Awards & Engraving

January '17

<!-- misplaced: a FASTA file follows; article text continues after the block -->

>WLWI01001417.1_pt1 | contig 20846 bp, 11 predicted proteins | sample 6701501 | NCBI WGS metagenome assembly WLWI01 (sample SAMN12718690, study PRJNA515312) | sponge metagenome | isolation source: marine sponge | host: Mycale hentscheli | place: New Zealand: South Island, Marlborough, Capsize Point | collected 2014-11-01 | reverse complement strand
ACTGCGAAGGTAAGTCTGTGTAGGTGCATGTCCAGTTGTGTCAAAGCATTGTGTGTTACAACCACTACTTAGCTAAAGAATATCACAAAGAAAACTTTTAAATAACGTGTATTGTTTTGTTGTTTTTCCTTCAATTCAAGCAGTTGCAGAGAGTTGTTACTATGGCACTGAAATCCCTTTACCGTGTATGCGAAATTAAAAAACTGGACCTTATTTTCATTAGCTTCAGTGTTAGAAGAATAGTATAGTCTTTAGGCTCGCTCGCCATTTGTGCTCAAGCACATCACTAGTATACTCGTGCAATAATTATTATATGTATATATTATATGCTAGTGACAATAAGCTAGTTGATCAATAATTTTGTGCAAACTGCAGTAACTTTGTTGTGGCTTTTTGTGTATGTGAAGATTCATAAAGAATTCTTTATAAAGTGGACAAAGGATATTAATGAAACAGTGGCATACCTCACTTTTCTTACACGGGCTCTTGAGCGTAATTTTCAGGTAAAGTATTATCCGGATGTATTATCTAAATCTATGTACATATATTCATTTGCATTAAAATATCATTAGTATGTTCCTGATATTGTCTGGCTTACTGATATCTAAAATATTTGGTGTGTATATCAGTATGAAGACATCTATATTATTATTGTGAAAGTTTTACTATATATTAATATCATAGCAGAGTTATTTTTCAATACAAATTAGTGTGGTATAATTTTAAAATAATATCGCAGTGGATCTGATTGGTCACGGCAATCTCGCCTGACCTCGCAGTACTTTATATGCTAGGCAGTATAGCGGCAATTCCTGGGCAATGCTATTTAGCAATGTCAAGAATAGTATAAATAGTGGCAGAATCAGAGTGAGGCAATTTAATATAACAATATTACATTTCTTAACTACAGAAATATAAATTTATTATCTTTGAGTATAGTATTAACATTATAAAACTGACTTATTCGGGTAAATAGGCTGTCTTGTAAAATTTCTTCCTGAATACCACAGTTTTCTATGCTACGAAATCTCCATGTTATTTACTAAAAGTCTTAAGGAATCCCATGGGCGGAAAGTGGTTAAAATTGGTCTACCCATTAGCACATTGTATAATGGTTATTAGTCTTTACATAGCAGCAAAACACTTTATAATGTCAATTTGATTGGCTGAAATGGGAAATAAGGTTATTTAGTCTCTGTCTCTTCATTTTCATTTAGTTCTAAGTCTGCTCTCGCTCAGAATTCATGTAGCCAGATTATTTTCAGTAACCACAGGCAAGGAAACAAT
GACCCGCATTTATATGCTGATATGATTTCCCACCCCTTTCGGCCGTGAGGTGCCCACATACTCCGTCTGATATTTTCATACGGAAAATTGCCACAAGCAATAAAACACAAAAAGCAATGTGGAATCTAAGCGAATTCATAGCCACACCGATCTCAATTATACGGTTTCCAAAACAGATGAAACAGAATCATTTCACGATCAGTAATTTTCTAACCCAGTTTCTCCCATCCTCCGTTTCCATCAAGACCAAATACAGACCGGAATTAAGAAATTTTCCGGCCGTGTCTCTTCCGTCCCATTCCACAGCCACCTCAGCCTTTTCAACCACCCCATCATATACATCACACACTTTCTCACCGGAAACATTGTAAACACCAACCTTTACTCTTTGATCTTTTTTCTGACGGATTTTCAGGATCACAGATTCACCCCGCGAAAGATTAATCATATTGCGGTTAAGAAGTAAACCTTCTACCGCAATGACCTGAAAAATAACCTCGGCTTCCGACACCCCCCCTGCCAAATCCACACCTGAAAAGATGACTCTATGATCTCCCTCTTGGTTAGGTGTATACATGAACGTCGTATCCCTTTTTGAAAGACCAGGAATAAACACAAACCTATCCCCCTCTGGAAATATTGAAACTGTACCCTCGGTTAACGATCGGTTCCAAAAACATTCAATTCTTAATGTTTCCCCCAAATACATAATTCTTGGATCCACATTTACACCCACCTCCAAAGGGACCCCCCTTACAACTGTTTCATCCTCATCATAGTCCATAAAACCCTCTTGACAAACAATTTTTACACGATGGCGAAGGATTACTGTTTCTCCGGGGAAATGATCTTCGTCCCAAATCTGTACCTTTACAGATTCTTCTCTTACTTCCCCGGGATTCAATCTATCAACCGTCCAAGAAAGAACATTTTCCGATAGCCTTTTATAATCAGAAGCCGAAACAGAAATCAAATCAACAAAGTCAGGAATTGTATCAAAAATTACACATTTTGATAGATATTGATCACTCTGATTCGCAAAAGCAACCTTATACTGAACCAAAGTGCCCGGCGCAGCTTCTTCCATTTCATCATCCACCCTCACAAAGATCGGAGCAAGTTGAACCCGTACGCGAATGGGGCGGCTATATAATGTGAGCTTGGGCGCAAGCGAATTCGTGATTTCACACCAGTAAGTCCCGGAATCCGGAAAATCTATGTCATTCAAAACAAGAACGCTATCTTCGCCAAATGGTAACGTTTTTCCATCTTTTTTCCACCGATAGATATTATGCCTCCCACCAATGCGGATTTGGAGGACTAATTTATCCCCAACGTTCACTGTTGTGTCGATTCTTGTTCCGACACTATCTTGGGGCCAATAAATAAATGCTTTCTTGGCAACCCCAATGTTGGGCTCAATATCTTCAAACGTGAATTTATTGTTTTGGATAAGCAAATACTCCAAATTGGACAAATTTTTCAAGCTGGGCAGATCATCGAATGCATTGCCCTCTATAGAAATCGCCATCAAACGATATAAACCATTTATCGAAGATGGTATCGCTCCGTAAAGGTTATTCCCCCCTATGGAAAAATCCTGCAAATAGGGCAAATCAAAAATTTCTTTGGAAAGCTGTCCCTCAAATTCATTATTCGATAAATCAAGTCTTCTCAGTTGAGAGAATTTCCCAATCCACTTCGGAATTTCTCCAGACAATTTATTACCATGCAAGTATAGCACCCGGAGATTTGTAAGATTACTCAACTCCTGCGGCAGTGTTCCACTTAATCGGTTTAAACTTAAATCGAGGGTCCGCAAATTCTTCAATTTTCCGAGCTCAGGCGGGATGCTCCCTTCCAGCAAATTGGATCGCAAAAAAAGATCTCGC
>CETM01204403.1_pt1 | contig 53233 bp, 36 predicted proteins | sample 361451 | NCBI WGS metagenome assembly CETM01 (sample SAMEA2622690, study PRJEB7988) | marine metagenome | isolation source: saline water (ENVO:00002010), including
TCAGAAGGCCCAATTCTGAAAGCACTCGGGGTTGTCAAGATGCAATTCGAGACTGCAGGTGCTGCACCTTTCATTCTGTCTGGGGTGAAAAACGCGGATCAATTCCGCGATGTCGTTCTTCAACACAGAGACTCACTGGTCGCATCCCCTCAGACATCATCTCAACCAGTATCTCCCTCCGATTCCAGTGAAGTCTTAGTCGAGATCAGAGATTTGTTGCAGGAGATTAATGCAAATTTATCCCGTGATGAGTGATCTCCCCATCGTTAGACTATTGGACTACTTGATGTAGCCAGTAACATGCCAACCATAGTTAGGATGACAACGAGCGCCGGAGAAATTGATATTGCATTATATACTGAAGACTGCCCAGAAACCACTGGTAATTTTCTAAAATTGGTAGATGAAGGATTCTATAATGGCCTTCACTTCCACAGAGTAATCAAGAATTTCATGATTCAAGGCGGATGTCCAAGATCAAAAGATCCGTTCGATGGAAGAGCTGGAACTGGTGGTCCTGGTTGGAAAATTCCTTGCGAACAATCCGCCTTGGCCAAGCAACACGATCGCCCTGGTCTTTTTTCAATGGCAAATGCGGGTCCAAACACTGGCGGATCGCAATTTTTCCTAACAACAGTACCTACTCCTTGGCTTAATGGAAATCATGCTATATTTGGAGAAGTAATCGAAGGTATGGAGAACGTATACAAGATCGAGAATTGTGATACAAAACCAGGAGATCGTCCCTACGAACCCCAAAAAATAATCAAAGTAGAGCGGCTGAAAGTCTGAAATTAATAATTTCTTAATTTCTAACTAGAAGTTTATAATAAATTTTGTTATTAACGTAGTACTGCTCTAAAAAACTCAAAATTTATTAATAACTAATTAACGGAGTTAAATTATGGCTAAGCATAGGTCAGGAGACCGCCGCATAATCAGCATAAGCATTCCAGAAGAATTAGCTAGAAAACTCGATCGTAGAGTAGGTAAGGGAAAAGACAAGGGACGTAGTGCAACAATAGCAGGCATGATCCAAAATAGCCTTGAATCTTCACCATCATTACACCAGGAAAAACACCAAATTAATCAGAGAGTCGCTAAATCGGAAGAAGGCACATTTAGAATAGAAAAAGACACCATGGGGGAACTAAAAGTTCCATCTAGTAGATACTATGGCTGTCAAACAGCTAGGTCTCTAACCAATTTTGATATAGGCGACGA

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48 • A&E JANUARY 2017 ETCH MASTERS by Ruth Dobbins WHERE IT BEGINS Many of you may not know, and that includes my colleagues in the art glass industry, that all finished pieces of glass, may they be tabletops or awards, start out on a rather large scale. Float glass is made in huge sheets that generally measure 96 inches high by 130 inches long, not exactly a size that anyone can handle. These giant pieces are delivered on huge trucks that have spe- cial racks on them capable of transporting heavy loads. Several of these large sheets represent a pack, which weighs about 4,000 pounds. One of our glass manufacturers receives deliveries of 45,000 pounds at a time. Naturally, no single person can handle that kind of weight and the truck is equipped with a spe- cial crane-like arm that removes the glass packs from the truck and onto the loading dock of the company. F or all of us in the glass business, it seems pretty normal to contact our suppliers to order any of the products we require for our work. We can look at catalogues and websites and pick what we need if we are buying awards and recognition pieces. But have you ever wondered how the wonderful item you received was made? How it got to be the shape it is and have those highly polished beveled edges? Even for us veterans of the business, we tend to forget about this, and newcomers may not know. I think it is a pretty neat process that requires a lot of equipment and know-how. Let me give you a brief overview of the process. From Flat Glass to Awards IMAGES COURTESY SLEE CORPORATION Commercial truck delivering a load of glass panels directly from the factory. With suction cups attached to a mechanical hoist, the glass panels are loaded onto a vertical, cushioned easel, which actually is an air-cushioned cutting table. The vertical shelf will tilt into a horizontal table.

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